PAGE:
Optogenetics is a method to control neurons using light that is revolutionizing neuroscience. The method involves genetically changing the particular cell types to make them produce light-sensitive proteins. Later scientists can activate the cells using light pulses delivered to the brain via fibre-optic cable.
This has already given researchers the ability to probe the circuitry underlying animal brain functions. Some have moved beyond the brain, working toward human medical applications. Optogenetics provide a flexible approach to treating and possibly curing blindness.The retina’s photoreceptor cells use light-sensitive proteins, called opsins, to convert light entering the eye into electrical signals. In case the cells fail, researchers can use viruses to deliver opsin-producing genes to targeted cells to restore light sensitivity to photoreceptors or to make other cell types in the retina sensitive to light.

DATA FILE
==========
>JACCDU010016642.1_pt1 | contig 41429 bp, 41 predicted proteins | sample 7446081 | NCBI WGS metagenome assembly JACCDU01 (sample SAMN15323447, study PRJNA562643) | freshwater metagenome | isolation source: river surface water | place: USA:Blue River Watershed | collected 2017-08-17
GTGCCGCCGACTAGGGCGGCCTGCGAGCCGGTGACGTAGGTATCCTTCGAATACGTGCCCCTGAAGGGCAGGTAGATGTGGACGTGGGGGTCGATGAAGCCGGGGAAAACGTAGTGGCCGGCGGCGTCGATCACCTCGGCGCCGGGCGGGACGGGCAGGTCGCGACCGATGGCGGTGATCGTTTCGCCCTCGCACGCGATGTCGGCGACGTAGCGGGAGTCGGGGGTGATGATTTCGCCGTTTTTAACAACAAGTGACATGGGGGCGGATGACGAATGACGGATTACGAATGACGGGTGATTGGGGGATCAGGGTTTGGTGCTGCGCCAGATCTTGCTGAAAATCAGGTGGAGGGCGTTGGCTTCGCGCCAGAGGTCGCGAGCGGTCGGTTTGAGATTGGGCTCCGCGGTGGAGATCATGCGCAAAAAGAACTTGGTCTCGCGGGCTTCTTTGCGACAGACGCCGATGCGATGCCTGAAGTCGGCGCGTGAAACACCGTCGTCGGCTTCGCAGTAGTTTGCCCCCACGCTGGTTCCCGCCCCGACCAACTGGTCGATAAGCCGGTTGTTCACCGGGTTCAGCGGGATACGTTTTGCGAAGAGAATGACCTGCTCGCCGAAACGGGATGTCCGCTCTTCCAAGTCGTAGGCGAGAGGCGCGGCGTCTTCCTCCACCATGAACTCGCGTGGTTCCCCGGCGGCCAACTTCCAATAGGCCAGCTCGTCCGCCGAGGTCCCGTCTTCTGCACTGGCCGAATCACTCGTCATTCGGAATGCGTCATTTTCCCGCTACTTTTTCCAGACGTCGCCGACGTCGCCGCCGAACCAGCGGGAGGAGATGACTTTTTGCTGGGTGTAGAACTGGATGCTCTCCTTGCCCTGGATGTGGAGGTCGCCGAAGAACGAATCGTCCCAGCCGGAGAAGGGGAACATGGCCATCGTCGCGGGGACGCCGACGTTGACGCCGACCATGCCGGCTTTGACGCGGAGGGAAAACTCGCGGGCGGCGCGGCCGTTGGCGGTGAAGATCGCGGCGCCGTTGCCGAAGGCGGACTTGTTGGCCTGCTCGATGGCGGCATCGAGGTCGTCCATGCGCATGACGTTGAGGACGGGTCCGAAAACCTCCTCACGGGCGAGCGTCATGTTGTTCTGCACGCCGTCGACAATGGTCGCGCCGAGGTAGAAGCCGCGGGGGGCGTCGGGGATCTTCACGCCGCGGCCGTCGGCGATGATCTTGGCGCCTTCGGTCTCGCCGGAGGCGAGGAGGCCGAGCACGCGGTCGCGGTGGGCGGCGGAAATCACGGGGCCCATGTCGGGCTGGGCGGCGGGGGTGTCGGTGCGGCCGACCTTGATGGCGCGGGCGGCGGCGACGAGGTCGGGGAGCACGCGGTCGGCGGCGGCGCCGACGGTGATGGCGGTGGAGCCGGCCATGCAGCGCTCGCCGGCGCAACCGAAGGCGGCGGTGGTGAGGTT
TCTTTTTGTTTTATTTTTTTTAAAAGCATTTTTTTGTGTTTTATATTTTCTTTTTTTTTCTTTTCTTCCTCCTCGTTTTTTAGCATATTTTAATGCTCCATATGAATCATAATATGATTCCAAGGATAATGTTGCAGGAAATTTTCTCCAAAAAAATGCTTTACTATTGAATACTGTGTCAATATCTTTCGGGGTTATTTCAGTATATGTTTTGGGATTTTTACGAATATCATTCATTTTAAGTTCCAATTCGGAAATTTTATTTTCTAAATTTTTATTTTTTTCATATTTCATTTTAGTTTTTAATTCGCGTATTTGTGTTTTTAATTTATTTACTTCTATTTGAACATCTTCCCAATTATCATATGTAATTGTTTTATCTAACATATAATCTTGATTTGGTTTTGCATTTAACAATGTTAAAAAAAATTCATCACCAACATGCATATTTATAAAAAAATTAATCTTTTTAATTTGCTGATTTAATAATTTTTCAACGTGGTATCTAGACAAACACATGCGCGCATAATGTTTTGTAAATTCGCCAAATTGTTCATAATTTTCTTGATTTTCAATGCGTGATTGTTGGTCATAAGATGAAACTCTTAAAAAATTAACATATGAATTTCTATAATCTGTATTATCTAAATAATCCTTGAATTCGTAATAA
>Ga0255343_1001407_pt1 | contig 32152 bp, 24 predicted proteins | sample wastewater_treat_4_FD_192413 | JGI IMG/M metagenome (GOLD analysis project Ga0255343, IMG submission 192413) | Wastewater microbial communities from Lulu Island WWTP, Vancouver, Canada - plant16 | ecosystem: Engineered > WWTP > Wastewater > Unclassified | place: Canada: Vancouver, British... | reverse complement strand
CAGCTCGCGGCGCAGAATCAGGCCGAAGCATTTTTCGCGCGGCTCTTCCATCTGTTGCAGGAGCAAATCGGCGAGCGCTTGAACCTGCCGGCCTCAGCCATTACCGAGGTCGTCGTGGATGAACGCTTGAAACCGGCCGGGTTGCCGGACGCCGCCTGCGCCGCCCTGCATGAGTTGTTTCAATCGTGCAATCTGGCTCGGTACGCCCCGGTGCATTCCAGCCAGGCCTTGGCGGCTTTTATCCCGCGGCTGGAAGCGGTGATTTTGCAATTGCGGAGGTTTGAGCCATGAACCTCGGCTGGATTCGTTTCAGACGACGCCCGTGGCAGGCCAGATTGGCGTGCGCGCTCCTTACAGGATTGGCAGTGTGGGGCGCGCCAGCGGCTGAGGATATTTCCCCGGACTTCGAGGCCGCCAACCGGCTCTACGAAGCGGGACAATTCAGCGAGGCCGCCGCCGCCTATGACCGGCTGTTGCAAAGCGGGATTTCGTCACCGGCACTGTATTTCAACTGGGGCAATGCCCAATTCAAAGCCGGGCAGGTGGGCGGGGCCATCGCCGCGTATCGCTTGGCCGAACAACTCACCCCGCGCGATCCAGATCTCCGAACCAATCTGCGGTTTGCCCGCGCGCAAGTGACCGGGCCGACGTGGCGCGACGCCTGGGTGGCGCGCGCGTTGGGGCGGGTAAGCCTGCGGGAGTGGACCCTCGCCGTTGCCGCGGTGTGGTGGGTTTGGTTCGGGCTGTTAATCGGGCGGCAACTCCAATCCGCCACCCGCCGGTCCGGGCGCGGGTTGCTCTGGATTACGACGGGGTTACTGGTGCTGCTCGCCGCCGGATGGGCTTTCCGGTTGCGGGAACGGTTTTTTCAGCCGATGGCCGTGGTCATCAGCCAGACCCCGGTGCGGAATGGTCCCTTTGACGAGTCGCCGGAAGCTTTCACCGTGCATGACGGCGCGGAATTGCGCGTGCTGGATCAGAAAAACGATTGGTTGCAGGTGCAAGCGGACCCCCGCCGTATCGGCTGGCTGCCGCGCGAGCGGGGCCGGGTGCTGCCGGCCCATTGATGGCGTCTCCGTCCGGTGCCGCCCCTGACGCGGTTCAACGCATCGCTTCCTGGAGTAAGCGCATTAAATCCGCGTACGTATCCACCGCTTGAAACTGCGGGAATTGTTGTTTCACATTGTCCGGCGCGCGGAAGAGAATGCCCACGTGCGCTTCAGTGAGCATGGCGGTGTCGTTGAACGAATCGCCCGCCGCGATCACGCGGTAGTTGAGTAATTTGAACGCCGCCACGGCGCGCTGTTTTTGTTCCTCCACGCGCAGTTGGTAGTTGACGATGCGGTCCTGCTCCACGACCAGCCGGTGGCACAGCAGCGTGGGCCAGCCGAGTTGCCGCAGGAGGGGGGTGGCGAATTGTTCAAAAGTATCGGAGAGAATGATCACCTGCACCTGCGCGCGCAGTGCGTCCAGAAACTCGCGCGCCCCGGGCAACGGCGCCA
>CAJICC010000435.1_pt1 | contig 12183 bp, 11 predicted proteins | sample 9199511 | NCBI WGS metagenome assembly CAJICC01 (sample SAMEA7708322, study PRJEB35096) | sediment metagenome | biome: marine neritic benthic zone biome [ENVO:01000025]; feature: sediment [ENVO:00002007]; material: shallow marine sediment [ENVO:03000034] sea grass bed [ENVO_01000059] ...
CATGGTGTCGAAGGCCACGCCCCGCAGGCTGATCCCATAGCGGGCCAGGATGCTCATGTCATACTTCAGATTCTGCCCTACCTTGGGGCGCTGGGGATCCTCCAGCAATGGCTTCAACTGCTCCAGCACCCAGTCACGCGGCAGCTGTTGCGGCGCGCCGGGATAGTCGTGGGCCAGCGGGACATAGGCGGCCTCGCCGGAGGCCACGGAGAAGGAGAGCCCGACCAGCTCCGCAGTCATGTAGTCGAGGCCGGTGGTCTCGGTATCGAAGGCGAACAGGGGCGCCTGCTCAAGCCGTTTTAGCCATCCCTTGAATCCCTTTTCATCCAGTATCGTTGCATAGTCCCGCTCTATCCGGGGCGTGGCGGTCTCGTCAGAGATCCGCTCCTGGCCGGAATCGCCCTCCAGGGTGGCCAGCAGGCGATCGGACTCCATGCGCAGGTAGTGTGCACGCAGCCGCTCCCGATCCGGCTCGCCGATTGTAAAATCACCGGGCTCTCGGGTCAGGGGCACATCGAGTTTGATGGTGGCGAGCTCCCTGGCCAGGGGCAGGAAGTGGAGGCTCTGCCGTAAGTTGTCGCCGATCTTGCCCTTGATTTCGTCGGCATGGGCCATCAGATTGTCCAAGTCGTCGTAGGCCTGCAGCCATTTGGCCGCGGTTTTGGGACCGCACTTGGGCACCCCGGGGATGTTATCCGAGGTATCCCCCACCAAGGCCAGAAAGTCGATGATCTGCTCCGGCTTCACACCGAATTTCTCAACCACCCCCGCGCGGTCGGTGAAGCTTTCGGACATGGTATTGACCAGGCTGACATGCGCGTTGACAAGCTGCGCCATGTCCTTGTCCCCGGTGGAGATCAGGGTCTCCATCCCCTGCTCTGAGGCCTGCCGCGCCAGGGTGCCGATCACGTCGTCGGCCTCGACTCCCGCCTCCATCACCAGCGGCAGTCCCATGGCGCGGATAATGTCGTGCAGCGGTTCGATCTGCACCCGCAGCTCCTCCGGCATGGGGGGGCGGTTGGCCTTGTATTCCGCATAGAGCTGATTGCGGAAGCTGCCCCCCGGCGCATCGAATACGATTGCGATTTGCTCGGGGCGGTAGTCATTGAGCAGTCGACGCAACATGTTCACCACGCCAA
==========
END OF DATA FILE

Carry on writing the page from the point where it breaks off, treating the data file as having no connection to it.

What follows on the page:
The group’s experiments showed increased insulin levels and reduced glucose sensitivity in mice that were implanted with the engineered cells and then treated with light. In 2017 the bioengineer and his colleagues described implanting wirelessly powered LEDs along with the engineered cells to create a smartphone-controlled semi-automatic system. They have continued refining the technique.